What makes US women voters cross in '96?
As female suffrage turns 75, polls show gender politics may be the key to next year's election
Sunday 27 August 1995
In an address from the congressional floor, Mr Burn explained: "I know a mother's ad- vice is safest for her boy to follow. But I appreciate the fact that an opportunity as does seldom come to mortal man to free 17 million from political slavery was mine. I do it not for any personal glory but for the glory of my party."
Among the tens of thousands of women who took part in marches yesterday all around the United States to mark the anniversary of their forebears' victory, a few might have allowed themselves a smirk in recollection of Mr Burn's words.
Until the 1950s women were good girls and voted as their husbands and fathers instructed them. During the 1960s and 1970s a handful of deviants challenged the patriarchal order, giving Republicans a shade more of the female vote than the Democrats. In the early 1980s, after Ronald Reagan's ascension to power, came the sea-change. Women started voting in significantly greater numbers for the Democrats, while men shifted allegiance to the Republicans.
"Today the gender gap is wider than ever," said Jody Newman, executive director of the non-partisan National Women's Political Caucus. "It grew in 1990 and 1992, and it grew again in 1994." Without the irritant of the female voter, it is now clear, the glory of Mr Burn's Republican Party heirs would be assured not only in next year's presidential election but for many years to come. The gender gap, US election-watchers are saying, has become a permanent feature of the American political landscape.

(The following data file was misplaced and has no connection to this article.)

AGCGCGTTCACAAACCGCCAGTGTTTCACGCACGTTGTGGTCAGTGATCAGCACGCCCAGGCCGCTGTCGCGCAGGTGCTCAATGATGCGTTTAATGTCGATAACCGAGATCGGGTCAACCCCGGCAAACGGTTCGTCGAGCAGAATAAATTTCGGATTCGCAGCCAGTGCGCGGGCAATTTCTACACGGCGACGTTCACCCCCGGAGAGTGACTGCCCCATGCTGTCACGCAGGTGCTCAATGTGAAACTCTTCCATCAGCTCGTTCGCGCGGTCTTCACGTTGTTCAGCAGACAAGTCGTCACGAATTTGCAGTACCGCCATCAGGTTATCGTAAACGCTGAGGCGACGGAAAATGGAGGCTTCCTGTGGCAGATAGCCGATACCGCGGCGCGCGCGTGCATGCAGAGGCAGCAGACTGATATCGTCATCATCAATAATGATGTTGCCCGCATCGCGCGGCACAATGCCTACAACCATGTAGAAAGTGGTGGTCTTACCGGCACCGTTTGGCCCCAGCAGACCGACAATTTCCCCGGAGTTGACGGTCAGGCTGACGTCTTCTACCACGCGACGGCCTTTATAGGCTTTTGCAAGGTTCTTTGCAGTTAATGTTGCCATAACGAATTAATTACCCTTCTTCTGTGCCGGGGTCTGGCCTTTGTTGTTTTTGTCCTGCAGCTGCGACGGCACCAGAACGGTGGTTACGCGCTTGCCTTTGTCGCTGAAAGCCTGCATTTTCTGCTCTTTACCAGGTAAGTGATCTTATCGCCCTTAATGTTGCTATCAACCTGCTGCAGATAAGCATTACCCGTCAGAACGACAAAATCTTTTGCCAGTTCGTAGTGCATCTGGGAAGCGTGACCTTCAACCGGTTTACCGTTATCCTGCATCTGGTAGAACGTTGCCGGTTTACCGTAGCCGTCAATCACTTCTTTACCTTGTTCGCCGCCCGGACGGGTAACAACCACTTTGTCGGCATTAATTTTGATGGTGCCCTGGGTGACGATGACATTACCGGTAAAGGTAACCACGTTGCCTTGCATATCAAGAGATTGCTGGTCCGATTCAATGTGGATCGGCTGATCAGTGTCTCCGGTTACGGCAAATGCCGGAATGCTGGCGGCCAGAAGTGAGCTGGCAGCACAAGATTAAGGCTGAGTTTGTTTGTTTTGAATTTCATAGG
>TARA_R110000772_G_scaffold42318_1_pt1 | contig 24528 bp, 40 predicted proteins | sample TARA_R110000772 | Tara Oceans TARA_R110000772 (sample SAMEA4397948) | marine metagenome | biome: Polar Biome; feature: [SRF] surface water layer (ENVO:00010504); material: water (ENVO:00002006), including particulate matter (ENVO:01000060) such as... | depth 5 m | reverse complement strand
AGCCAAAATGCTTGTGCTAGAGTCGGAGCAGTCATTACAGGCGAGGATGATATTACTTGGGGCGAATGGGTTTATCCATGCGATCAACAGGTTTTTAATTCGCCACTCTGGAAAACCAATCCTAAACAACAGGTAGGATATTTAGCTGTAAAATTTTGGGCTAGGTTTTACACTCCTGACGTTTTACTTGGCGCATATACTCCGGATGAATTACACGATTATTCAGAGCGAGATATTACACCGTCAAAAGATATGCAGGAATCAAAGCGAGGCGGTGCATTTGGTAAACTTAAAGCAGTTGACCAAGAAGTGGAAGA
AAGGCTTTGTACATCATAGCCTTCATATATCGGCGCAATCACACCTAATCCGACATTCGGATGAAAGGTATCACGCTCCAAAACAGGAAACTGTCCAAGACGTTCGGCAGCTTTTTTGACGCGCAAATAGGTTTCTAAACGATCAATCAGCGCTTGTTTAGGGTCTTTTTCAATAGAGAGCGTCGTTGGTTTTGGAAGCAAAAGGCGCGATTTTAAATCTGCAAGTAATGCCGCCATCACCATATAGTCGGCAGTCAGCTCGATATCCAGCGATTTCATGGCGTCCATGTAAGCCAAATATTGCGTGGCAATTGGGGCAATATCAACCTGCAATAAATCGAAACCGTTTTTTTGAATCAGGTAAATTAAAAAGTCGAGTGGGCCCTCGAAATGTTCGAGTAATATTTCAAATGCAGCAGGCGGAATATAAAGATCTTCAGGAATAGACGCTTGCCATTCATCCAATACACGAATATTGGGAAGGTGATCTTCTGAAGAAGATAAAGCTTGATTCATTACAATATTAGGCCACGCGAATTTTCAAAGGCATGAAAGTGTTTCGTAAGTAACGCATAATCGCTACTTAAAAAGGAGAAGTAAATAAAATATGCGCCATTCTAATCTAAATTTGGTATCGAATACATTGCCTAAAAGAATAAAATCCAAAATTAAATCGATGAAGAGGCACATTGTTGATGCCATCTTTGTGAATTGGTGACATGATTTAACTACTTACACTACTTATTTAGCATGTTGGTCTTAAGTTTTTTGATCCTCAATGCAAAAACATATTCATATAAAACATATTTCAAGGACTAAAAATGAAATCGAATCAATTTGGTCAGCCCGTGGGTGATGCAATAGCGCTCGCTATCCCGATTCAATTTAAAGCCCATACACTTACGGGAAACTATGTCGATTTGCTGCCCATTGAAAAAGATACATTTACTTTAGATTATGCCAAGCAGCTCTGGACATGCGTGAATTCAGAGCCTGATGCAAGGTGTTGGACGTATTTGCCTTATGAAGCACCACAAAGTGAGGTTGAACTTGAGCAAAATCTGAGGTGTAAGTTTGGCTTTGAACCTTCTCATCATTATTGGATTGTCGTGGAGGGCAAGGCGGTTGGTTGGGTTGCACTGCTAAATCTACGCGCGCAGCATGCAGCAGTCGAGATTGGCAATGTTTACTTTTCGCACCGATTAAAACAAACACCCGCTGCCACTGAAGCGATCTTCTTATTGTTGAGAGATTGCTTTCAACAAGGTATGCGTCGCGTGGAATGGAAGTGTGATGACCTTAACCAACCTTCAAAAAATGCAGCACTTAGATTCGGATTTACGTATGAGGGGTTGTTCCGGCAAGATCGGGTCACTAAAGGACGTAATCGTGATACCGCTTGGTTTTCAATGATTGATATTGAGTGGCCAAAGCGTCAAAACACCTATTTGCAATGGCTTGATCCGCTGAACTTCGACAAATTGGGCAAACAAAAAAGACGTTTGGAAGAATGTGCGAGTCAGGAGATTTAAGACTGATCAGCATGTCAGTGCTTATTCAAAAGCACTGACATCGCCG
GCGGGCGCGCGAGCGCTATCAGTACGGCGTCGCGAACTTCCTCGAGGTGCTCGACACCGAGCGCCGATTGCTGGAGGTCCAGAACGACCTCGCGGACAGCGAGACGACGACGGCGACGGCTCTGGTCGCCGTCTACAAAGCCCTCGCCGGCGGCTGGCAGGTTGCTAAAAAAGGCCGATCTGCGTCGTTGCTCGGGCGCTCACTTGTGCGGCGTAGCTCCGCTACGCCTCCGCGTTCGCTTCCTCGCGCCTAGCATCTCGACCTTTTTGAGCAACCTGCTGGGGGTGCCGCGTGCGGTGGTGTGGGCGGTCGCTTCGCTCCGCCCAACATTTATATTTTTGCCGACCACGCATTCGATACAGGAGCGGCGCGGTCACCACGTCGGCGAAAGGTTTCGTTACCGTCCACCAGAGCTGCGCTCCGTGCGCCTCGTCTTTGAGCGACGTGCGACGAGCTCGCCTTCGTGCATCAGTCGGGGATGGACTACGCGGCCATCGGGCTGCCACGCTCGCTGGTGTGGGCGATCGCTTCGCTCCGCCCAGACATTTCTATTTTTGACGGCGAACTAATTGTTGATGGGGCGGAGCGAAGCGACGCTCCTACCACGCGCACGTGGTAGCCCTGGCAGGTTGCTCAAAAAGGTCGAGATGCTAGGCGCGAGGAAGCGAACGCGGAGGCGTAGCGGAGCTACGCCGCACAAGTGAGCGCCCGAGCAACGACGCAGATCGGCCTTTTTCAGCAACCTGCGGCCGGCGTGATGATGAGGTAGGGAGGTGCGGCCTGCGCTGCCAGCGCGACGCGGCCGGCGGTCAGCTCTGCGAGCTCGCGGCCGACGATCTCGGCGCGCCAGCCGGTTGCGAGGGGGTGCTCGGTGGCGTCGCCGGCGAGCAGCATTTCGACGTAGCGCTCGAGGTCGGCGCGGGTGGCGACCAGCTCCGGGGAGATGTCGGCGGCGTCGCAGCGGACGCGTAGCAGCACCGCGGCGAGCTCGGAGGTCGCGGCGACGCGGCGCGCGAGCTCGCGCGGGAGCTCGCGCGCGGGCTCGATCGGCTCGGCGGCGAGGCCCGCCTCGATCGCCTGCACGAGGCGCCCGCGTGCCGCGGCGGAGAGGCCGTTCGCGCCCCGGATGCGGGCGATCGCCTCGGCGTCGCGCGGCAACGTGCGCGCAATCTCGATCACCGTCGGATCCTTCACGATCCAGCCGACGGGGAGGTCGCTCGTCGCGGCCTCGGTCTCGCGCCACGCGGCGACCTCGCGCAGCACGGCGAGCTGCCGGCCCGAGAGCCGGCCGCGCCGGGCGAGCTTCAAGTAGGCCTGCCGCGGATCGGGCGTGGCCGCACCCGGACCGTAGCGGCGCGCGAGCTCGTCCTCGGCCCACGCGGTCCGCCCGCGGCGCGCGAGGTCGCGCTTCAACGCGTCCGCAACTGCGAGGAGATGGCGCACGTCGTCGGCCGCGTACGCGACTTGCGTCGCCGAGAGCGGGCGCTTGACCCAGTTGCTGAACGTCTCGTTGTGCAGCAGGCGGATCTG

Ms Newman's caucus released a study last week which showed that in last year's congressional election, which the Republicans won, 11.1 per cent more women than men voted for the Democrats. Other statistics show that 4 million more women voted Democrat than Republican.
Numerous surveys in recent months indicate that since Newt Gingrich's Republicans seized control of Congress, the gap has widened. The most instructive of the surveys, conducted by Republican and Democratic pollsters, appeared in US News and World Report earlier this month. It found that 54 per cent of women gave President Bill Clinton a positive approval rating, against 37 who did not. In contrast, 53 per cent of men disapproved of him, while 37 per cent approved. The findings on Mr Gingrich, the dominant figure in the Republican Party, were the exact opposite.
The principle driving the Republican "Contract with America" is that big government is a bad thing and must be cut down: a majority of women disagreed, whereas a majority of men agreed. When it came to the Contract's specifics, the differences became stark. By a resounding majority of 56 to 27 per cent, women said the Republicans had gone too far in cuts on federal spending, the corner-stone of Mr Gingrich's "Second American Revolution"; a more slender majority of men said they were doing the right thing.
The finding that indicated most eloquently how far women have evolved politically in the last 75 years was one revealing that although two-thirds of women polled said they voted differently to their husbands, half the men laboured under the delusion that their wives voted as they did.